Basically, I’m looking for some way to make some of these basic spaces and actions as interesting as they are in my head. When I was shooting down there it was super hot, muggy, and so so loud. The space was lit and laid out in anticipation of there being people moving through it, people actively working there, yet it was empty. I didn’t even have to turn the lights on. The basement has been unlocked for over a year now, and I can’t figure out why. I go down there every now and then and it’s like the belly of the beast. It spews steam and hisses and lets forth roars. It’s the machinery required for the comfort and easy access via elevator we’ve come to enjoy, to expect in a modern and comfortable society.

So in that way, I totally see this as relevant to that stick breaking, fire building, rock moving endeavor I was undertaking a few weeks ago. It’s a bit of a non-sequitur, sure, but I think I can make it work.


I’ve been so brutally stuck over the past couple weeks. Totally mired, I’ve been sputtering and being overly self conscious to the point that I haven’t been making any work, because any thoughts conjured up instantly land me in the realm of “ugh, well, that really just means…” and so on to what I think the work would mean. There’s nothing that kills creativity more (I think) than feeling like you already have what you’re about to do completely figured out.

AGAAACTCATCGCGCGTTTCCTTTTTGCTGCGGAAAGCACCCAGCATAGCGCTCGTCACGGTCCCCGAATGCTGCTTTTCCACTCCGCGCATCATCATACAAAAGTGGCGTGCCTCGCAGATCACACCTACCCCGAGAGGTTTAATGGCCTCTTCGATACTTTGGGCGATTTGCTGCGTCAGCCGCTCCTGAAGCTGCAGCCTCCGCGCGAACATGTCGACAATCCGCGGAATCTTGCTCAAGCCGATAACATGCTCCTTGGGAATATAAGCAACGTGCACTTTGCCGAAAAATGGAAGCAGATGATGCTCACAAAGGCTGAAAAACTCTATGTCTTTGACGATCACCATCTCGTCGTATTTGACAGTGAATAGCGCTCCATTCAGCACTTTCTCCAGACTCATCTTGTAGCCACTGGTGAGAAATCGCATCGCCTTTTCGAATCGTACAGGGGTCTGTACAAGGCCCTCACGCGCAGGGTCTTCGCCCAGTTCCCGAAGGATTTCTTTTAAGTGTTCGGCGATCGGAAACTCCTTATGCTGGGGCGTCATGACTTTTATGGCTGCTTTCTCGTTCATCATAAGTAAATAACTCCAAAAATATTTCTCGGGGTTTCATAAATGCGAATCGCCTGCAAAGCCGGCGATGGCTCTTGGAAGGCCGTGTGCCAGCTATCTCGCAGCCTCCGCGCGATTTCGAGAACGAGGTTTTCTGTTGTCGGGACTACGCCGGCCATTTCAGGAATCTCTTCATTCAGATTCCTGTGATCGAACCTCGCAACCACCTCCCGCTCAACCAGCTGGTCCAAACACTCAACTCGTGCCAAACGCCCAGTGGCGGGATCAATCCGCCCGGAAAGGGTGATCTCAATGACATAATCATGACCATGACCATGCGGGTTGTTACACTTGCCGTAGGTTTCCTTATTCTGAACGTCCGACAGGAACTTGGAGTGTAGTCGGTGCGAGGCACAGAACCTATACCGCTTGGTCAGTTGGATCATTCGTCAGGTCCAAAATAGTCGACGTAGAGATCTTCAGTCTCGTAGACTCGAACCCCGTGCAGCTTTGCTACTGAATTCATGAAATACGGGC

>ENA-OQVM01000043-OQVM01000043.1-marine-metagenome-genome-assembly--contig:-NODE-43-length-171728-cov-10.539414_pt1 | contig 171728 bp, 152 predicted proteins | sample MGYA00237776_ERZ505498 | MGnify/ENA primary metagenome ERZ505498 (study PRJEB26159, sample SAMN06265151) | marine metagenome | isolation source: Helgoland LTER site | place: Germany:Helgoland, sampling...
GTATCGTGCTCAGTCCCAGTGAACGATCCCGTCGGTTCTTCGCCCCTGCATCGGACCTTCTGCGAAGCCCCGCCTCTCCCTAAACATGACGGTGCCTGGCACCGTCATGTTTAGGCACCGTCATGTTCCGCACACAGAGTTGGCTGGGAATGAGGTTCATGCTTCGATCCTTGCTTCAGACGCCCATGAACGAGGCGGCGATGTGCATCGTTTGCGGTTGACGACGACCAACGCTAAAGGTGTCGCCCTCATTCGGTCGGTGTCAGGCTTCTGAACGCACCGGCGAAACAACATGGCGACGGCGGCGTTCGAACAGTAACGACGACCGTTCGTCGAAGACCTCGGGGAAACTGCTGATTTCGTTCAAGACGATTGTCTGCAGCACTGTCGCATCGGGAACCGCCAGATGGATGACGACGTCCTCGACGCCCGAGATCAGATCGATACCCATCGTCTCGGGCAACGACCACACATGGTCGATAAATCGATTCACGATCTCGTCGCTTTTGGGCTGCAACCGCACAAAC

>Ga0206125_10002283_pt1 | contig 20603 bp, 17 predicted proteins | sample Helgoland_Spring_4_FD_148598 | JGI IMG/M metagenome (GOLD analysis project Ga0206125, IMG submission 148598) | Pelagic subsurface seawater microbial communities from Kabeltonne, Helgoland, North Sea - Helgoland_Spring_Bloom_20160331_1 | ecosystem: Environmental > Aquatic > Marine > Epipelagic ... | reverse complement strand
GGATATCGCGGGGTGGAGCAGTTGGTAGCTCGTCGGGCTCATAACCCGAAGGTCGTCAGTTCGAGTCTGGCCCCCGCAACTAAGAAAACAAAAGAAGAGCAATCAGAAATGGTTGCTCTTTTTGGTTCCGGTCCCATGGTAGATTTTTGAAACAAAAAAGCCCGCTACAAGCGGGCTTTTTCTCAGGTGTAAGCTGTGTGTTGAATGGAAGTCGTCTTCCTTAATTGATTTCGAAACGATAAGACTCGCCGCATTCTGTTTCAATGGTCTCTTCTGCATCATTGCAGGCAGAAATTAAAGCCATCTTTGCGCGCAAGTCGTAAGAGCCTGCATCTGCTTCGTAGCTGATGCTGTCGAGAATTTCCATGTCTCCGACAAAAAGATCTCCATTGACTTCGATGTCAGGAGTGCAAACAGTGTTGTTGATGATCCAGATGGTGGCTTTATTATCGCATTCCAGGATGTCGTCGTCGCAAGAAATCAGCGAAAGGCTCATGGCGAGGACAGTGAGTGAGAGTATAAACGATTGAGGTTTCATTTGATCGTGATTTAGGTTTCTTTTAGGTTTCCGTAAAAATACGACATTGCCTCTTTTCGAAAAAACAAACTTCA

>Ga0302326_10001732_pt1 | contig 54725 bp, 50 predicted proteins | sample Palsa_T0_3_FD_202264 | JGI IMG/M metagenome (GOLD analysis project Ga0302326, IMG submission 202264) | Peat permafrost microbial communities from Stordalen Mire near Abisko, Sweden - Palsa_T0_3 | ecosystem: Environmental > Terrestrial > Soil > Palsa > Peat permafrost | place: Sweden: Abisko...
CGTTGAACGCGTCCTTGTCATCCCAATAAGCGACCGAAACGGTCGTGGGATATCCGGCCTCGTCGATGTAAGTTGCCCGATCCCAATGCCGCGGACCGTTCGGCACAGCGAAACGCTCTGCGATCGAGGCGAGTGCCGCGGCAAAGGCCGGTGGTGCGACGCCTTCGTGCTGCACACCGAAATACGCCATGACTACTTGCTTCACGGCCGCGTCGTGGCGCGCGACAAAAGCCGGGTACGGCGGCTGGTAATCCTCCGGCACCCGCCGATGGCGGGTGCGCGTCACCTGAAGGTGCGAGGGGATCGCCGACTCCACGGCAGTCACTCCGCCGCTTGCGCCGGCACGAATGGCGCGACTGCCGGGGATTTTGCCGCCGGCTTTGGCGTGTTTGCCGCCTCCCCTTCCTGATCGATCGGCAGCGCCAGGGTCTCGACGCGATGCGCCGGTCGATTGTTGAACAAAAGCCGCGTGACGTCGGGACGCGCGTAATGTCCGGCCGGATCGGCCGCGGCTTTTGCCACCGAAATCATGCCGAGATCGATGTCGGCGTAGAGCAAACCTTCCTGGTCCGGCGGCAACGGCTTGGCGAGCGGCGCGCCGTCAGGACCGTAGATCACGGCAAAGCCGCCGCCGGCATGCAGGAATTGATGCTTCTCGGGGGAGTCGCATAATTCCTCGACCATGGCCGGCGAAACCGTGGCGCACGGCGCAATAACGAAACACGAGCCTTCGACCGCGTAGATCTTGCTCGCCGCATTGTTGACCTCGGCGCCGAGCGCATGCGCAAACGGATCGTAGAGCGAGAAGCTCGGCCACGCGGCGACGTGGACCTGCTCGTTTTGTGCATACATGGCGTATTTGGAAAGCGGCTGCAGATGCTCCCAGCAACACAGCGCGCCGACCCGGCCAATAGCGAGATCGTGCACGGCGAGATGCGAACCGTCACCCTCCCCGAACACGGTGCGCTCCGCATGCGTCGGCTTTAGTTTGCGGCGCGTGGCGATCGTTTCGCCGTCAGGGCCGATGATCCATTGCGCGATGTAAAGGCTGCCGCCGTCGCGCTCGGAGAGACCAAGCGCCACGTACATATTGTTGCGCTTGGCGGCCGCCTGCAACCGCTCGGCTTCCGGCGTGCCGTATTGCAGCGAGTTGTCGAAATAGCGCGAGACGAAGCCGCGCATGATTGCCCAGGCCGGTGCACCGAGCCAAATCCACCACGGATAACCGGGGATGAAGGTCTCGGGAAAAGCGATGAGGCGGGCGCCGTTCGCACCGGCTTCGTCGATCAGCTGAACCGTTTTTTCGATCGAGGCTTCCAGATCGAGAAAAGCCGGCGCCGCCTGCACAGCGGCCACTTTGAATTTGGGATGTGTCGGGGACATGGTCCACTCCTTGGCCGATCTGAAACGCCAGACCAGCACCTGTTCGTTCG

And I could rant and rave on semiotics for a bit because it’s really been bugging me. One of my professors said today that theory will make you smarter and more cynical, and that’s not where I want my work to be. I want it to be smart and funny. I want it to gnaw at the corners of your thought and provoke a discussion about the things that I think matter. I want people to laugh (if only internally) and then scratch their heads a bit. I want to convey both seriousness and levity within one piece, because the ideas I have that spurn me on to work, they are both serious and joyful.